Eagle-eyed keepers are lining up tigers, lions and swinging monkeys during the annual stock-take at Chester Zoo.

This morning keepers at the city’s zoo started the giant task of painstakingly counting thousands of animals for an official record of the number of creatures the zoo holds at the start of 2014.

The stock-take, which will see keepers make their way through 500 different species, will see everything from the smallest spider to the largest elephant individually counted.

During last year’s count the total number of animals at the zoo was recorded at 11,352, but with the arrival of many new babies the keepers have quite a challenge ahead of them.

 

Herpetology keeper Heather Prince said: “Tallying up our huge Galapagos tortoises doesn't provide us with too much of a headache but trying to count the hundreds of butterflies and moths or thousands of insects is a bit more of challenge.”

Records at the Zoo are regularly updated to allow for births, deaths, departures and arrivals, with every animal having a ‘passport’ detailing exactly who it is, where it was born and who it’s ancestors are.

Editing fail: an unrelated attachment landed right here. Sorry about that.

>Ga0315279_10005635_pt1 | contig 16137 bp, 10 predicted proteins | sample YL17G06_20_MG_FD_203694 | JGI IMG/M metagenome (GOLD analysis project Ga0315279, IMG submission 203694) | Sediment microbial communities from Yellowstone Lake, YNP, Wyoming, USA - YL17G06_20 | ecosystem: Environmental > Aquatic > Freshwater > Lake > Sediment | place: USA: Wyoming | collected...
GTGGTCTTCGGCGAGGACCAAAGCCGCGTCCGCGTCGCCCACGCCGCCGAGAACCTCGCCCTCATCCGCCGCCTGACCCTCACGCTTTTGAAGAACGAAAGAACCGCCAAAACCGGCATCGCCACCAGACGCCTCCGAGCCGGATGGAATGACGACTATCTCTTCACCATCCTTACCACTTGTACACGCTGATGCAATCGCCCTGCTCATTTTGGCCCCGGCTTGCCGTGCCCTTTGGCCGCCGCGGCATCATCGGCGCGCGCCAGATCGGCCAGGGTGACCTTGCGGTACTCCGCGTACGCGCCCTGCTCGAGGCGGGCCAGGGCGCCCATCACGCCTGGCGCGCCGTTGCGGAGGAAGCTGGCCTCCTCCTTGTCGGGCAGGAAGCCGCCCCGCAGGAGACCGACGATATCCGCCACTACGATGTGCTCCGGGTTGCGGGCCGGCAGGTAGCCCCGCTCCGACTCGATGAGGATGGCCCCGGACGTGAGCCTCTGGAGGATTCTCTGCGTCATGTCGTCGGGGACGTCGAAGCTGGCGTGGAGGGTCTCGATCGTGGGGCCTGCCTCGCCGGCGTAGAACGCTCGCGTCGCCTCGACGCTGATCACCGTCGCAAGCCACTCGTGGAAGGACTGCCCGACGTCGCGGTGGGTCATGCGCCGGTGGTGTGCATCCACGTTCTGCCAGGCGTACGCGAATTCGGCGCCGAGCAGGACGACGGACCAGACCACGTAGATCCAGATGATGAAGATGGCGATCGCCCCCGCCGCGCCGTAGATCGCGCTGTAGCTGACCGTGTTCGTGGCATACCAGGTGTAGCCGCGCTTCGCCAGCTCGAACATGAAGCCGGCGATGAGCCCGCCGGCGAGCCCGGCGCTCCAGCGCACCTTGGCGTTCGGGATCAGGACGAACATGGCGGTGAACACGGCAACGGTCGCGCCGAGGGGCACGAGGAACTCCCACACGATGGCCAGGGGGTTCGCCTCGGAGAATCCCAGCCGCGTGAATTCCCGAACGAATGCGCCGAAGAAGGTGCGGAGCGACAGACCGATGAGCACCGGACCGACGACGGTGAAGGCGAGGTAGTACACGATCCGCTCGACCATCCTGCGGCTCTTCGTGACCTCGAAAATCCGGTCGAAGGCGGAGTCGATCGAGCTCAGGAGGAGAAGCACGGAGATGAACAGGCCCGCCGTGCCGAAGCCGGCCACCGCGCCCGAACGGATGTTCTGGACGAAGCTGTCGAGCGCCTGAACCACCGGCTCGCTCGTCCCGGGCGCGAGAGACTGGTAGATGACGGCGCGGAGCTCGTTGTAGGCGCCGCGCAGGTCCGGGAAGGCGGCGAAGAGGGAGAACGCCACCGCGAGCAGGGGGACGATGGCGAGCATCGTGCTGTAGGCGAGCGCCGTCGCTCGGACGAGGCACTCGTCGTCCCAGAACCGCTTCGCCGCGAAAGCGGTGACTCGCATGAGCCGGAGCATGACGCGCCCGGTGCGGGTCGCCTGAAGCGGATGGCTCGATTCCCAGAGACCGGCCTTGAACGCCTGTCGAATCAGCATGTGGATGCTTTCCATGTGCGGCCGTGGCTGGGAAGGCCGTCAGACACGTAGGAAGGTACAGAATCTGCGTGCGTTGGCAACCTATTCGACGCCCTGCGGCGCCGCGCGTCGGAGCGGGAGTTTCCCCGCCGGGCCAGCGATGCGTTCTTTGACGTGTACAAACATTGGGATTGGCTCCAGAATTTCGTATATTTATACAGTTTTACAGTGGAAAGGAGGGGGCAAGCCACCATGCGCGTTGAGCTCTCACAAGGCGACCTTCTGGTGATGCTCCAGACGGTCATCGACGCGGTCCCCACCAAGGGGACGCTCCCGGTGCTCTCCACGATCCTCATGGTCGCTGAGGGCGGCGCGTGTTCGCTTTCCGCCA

But after this year’s baby boom it’s all hands on deck as keepers help double check the data through a full head count – a process which zoos must go through by law in order to comply with the Zoo Licensing Act 1981.

This year the zoo has seen the arrival of two Sumatran tiger cubs, two northern cheetah cubs, two Eastern black rhino calves, a baby greater one-horned rhino, an Asian elephant calf and a rare baby Rothschild giraffe – to name a few.

But the zoo’s records coordinator Liz Ball, responsible for compiling all of the data, said the stock-take would be a challenge but would enable the zoo to help to pair the animals off ready for breeding.

“It’s really nice to be able to add all of the newborns to this year’s count,” said Liz.

“A big reason we’re here is to breed some incredibly endangered species and we’ve done very, very well on that front in recent times.

“The data that we put together during our stock-take will be shared with zoos around the world. It means we can then start to work out things like who these cubs should be paired with in order to make the very best of the conservation-breeding programme trying to protect these stunning animals.”

Last year’s count saw the keepers count 3,579 invertebrates, 316 reptiles, 420 amphibians, 1,226 birds, 801 mammals and 5,010 fish.